To a better week, right? Salut.

 

 

Stormy Weather

. . . don’t know why there’s no sun up in the sky….

Oh, yeah, because we’re under a “significant weather advisory.”

So, no big update today. Going to shut the computer down and hope the power stays on long enough to finish cooking the bbq chicken in the oven.

Chickening Out

Some of the condemned.

Some of the condemned.

So, one of my bright ideas for financing my chicken hobby was to buy a big box of chicks, raise them to larger sizes, and then sell them for a slightly higher price than I paid for them. This is what a lot of chicken hobbyists do, simply because we’re addicted to peeping baby chicks and we CAN’T STOP.

Ahem.

Anyway, it’s worked out okay so far, except that suddenly the chicks that I haven’t yet sold are practically the size of full-grown hens and my coop/portable run is made to house about a dozen hens comfortably. But right now I have 20 chickens. You can see the difficulty. We move the “tractor,” as the portable coops are known, and after two days they’ve already eaten the grass down to the dirt. It’s not supposed to work that way. It’s supposed to be “move the tractor every three days, in a pattern that maximizes health of chickens AND grass.” It ain’t workin’ like that.

So I need to sell some chickens. Right now, I have five of them on Craigslist. Since we’re dealing with chickens, I probably don’t have to worry that someone will try to rob me or kill me for the merchandise, as seems to be a horrible trend in the Craigslist used-car market. But, still, it’s a sort of difficult business transaction. People want to come and inspect the chickens first. Well, as you guys know, my house is already like Fort Knox. The idea of opening the locks and letting strangers just wander through is not an appealing one– Miss Autism doesn’t like visitors and she may just decide to trot off and disappear if we leave anything unlocked. So, no, that’s not going to happen.

I think people suspect me of shady chicken dealing, since I don’t let them come visit the coop. I try to be above-board and tell them anything they want to know about the chickens. I just don’t want to have to invite folks in. The chickens are perfectly healthy and fine, if a little overcrowded. The two older hens boss the younger ones around, but they learned fast to get the heck out of the way of those old biddies. Everything will work just like I planned . . . once I sell those extra 8 chickens.

So I have to do the back-and-forth emails and phone calls and arrange transport and do all those kinds of things that are difficult to do when wrangling 6 kids as well as 20 chickens. I haven’t been having good luck on the phone lately anyway– my cell phone service is spotty at best. Literally “at best.” Ordinarily, I have to have absolute quiet to hear anything on the other end of the line, and my signal tends to drop off unexpectedly. We’re having a land line re-installed, but it didn’t come in time to save me from the absolutely terrible reception I’ve had all week and the miserable time I’ve had trying to make calls.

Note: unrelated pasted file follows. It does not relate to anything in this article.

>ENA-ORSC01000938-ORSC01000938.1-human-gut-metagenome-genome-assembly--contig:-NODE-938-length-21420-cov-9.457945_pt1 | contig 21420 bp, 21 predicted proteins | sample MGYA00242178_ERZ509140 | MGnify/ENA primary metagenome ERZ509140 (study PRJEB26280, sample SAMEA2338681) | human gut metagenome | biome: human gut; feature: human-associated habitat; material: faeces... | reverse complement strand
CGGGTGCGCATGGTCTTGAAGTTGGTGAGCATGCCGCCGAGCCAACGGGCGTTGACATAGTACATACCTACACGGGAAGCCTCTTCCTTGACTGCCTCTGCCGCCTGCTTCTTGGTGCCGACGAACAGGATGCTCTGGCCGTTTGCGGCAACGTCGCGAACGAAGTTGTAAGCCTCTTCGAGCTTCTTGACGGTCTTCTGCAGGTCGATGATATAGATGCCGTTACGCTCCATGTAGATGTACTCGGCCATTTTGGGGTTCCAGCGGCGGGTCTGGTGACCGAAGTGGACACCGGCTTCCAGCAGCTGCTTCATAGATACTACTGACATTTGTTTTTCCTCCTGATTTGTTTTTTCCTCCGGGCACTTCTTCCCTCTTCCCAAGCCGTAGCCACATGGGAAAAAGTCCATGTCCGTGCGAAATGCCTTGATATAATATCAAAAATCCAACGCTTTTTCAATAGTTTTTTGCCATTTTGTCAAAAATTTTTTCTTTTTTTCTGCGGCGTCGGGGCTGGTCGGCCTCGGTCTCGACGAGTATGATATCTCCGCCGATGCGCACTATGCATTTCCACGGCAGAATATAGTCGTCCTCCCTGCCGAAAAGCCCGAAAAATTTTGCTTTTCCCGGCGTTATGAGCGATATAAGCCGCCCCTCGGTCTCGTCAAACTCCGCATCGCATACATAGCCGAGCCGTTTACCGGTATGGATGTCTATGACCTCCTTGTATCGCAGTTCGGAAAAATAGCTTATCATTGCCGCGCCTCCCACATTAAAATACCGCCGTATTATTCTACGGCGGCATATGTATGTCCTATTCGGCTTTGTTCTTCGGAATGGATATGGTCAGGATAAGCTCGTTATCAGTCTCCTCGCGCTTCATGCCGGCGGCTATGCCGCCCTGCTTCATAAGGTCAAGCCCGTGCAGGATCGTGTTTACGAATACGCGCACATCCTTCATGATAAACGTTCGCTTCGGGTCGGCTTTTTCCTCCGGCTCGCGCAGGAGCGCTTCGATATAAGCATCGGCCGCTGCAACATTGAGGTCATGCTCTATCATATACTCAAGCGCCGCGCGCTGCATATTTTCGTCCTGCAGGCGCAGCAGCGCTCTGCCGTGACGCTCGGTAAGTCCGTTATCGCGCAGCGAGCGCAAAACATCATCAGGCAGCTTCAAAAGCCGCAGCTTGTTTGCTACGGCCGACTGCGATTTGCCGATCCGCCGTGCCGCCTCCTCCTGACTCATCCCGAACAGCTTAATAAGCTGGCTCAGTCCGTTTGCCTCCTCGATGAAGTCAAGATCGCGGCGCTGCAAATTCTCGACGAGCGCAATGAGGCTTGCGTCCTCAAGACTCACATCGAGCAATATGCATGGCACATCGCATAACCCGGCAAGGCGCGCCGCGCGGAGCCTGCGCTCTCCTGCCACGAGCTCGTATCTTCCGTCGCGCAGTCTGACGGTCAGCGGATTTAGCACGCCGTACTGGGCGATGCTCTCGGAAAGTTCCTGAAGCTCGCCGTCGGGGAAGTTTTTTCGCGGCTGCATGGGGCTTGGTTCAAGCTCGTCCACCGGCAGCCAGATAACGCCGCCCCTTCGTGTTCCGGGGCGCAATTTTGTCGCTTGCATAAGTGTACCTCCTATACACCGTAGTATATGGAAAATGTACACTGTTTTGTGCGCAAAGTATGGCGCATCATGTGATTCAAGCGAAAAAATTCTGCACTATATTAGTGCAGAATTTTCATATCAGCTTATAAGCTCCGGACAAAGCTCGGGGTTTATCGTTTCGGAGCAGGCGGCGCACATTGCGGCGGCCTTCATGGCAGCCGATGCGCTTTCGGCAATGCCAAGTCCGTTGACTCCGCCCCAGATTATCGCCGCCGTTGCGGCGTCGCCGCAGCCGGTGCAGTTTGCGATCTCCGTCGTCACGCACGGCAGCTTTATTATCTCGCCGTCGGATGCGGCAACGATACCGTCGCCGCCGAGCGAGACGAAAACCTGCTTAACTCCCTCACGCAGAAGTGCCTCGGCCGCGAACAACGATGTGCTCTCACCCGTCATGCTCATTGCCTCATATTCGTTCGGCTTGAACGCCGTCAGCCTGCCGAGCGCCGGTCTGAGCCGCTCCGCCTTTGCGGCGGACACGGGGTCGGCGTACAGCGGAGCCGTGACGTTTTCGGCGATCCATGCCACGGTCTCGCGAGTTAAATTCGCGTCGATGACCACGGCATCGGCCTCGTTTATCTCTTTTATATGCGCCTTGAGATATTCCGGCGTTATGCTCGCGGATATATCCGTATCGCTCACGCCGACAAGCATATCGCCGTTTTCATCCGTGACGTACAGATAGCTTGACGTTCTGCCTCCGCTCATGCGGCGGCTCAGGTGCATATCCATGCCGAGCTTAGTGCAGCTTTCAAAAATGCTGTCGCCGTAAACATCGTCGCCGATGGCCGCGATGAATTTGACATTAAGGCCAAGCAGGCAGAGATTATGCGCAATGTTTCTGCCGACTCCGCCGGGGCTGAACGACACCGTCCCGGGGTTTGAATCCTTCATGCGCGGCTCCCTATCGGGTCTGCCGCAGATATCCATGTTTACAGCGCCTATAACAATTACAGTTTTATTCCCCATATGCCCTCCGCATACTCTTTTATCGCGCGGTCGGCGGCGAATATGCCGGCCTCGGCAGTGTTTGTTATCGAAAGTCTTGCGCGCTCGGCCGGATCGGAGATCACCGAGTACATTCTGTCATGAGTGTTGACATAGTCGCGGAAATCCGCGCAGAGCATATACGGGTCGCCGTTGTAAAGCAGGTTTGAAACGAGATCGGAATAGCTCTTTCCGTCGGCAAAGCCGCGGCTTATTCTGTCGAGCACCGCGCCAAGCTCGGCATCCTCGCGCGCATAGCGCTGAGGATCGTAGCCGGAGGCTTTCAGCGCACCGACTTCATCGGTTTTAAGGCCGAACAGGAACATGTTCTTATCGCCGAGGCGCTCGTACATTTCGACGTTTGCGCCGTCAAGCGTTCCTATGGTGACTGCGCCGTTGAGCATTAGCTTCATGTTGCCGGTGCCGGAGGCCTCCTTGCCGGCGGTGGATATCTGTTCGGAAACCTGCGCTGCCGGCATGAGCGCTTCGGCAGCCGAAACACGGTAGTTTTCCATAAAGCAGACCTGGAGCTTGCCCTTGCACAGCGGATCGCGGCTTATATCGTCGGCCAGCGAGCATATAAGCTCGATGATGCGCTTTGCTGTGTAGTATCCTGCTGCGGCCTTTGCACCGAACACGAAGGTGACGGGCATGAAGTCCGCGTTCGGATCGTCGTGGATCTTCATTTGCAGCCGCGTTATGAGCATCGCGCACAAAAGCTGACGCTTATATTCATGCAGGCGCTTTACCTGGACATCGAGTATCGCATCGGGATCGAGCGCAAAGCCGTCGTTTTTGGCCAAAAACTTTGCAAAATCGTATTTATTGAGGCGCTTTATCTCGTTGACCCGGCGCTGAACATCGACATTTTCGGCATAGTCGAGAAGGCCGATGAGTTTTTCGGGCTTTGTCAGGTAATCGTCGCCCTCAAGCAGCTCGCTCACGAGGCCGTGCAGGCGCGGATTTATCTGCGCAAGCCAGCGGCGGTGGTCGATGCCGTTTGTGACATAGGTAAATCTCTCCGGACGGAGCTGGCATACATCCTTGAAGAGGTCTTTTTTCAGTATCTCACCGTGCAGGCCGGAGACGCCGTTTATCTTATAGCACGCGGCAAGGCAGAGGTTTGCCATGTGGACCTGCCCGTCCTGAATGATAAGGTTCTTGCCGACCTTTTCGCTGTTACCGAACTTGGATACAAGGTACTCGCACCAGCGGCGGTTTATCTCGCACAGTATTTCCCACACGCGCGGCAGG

But anyway, the chicken business is like any business– filled with its own hassles and demands and risks and terrors. Trying to make a few dollars selling hens has made me think again about that novel I have shoved in the closet. I chickened out when I wrote it and falsified the setting. It was supposed to be an alternate history, but I decided that it wouldn’t sell and made it a fantastical setting.

That, my friends, was a mistake. It’s nagging at me, the inconsistencies and problems. Yes, a fantasy alternate history is weird but there have been some that DO sell. Mine may not, but that’s not the worry. I just want it to be *right* . . . I want the setting to be realistic, not some fantasy knockoff. The writing business is worse than the chicken business in that, in chickens, you’re dealing with a separate creature. They may be good chickens or bad chickens, healthy or wormy, well-bred or mutts, but they’re just chickens. With books, you’re presenting something that, to nearly everyone, will represent YOU. Your mind, your heart, your morals, and your sensibilities.

So sometimes you chicken out and make the wrong choice. You don’t want people to think badly of you, whether it’s as a writer or a chicken dealer.

But I’m tired of taking the chicken-out option when it comes to that novel. Maybe not today, but soon, I’m going to go back and fix all those problems. Maybe it will sell, maybe it won’t, but it will be MY vision, not a half-hearted compromise.

Better fix that phone in case an editor calls, eh? ;-)

The Key to a Good Day

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Yeah, this pic was taken while a child screamed in my ear that his brother had “messed up” his teeth. The kid who I just spent $850 on at the dentist. So, blurry, yes.

In my experience, the key to having a good day is NOT to lose your car keys.

I had plans. Oh, yes, I had plans. I was going to go get paint chips for the kitchen remodel. I was going to pick up the baby’s glasses from the optometrist. I was going to virtuously take back library books Before They Were Due!

Instead, I dug through all the hidden crevices in the house, searching for my keys while every member of my family swore they had never seen, touched, smelled, heard, or even once thought about my keys.